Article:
What is delaying my ER, is waiting until I qualify to retire on lifetime health care. What is delaying his, is waiting until he qualifies for an "early out" at 55. Luckily, it looks like everything will come together in late 2009 or 2010.
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Old 08-28-2007, 07:20 PM   #13
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My dear 2,

Same thing here. My SO and I live separately and always will. I married and divorced enough in the first half of my life that I have no interest in it ever again. We have been together about 16 yrs. He takes care of himself and I take care of myself. I haven't mentioned him in any of my other posts because my retirement is entirely up to me. His money does not even factor into it. He is only 50 and could have retired 10 yrs ago if he wanted to. I think he has that "just one more year" thing going on. He and I even discussed a duplex one time but decided that was too close. I don't want to have to clean up his side of the yard. He is messy and could care less if housework or yard is ever taken care of of. I am the exact opposite. So, yes, about a block away would work for us, too.

How funny. You are the only other person I have ever found who can understand the way we live. Most people think it is just too bizarre for words. And it is. But I don't care.

TG
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Old 08-28-2007, 07:53 PM   #14
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My dear 2,

Same thing here. My SO and I live separately and always will. I married and divorced enough in the first half of my life that I have no interest in it ever again. We have been together about 16 yrs. He takes care of himself and I take care of myself. I haven't mentioned him in any of my other posts because my retirement is entirely up to me. His money does not even factor into it. He is only 50 and could have retired 10 yrs ago if he wanted to. I think he has that "just one more year" thing going on. He and I even discussed a duplex one time but decided that was too close. I don't want to have to clean up his side of the yard. He is messy and could care less if housework or yard is ever taken care of of. I am the exact opposite. So, yes, about a block away would work for us, too.

How funny. You are the only other person I have ever found who can understand the way we live. Most people think it is just too bizarre for words. And it is. But I don't care.

TG
I am so happy for the two of you! Sounds like you have a wonderful situation. Frank and I are very happy as well. How far apart do you live? Frank and I are about a mile apart right now. In recent years it seems like I am hearing about more and more people doing this, though many do keep it very private.
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Old 08-28-2007, 08:24 PM   #15
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Being a widow, I can really see the advantages of living apart from ones SO. At this time, I know that I don't want to remarry, but the possibility of aquiring a companion, that lives somewhere close, but not with me, sounds plausible.

Maybe the boomers will begin a new trend just like we did in our younger years. Instead of "living together" we will begin "living apart" but together.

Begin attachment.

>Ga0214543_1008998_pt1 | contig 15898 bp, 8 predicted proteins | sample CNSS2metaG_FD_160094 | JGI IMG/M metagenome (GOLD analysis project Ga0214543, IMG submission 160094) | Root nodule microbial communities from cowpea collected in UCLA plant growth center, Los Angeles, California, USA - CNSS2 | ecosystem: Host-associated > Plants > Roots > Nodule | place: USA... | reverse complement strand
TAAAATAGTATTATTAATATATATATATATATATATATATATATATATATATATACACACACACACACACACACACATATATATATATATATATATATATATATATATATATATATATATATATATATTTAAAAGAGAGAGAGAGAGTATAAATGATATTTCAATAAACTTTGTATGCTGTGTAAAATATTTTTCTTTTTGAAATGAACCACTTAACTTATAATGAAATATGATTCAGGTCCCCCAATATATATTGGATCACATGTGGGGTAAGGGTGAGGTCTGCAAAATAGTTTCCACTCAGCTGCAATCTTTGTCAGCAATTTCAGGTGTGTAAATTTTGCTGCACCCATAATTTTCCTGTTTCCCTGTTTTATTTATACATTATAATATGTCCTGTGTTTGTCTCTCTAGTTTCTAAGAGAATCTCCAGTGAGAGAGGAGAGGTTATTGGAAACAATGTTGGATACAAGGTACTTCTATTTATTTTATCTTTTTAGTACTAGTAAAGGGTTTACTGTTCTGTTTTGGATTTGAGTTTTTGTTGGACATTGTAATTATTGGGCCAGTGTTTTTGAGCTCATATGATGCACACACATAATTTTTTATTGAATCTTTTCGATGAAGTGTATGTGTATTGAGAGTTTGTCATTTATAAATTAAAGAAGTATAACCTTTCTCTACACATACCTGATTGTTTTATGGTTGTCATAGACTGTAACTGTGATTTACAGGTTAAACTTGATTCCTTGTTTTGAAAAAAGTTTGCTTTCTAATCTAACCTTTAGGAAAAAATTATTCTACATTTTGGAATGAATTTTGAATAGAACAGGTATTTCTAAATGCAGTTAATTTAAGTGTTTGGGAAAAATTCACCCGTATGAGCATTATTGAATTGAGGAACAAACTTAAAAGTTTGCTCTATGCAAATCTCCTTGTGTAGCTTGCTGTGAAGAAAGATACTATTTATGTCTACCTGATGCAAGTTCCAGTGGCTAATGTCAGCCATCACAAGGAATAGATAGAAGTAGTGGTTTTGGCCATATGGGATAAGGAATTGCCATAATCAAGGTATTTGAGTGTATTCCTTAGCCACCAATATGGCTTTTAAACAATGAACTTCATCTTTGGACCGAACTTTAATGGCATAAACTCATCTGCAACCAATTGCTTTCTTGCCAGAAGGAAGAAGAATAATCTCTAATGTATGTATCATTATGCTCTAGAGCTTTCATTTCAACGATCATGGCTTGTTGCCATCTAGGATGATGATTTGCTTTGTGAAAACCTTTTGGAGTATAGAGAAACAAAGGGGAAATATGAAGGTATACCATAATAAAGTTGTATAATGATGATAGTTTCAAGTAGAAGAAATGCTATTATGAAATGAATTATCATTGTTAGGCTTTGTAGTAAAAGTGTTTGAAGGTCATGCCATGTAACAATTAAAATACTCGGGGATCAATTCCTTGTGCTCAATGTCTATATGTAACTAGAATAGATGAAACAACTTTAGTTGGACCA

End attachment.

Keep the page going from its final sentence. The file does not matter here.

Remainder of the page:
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Old 08-28-2007, 08:27 PM   #16
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Being a widow, I can really see the advantages of living apart from ones SO. At this time, I know that I don't want to remarry, but the possibility of aquiring a companion, that lives somewhere close, but not with me, sounds plausible.

Maybe the boomers will begin a new trend just like we did in our younger years. Instead of "living together" we will begin "living apart" but together.
LOL!!! Very true! Now that you mention it, it was SOOO avant garde to live together when we Boomers were very young. Now, it seems unusual when we don't.
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Old 08-28-2007, 09:41 PM   #17
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My SO and I lived in 2 apartments right next door to each other for 15 years when I was in Dallas, and we worked together at the same place for years before that. I retired to this small town in E. Texas to take care of my parents and will be a permanent resident here. He is still in Dallas working for just "one more year".

Once he finally decides to retire, he will join me here, and I am not sure how close he will be to where I live. But, take my word for it, anywhere within the city limits is almost within walking distance. He is my best friend and has just become part of the family. I have lots of family here, and he is included in everything. Both of his parents are dead, he is an only child, never married, no children. He can enjoy my 4 grandkids as long as he wants and then can go home when he's had enough! They can be overwhelming. All he has to do is leave when he is maxed out. I don't mind. He loves it. He can have family and experience kids without living with it all of the time. I don't have to put up with his messiness. He doesn't have to live with my neatness. He is cheap and I am generous. Neither of our feelings are hurt because we have zero expectation that the other person will change, and our bank accounts are separate. We have totally accepted all of those things about each other that people hate, and we have been able to do that because we don't live together! That is the key.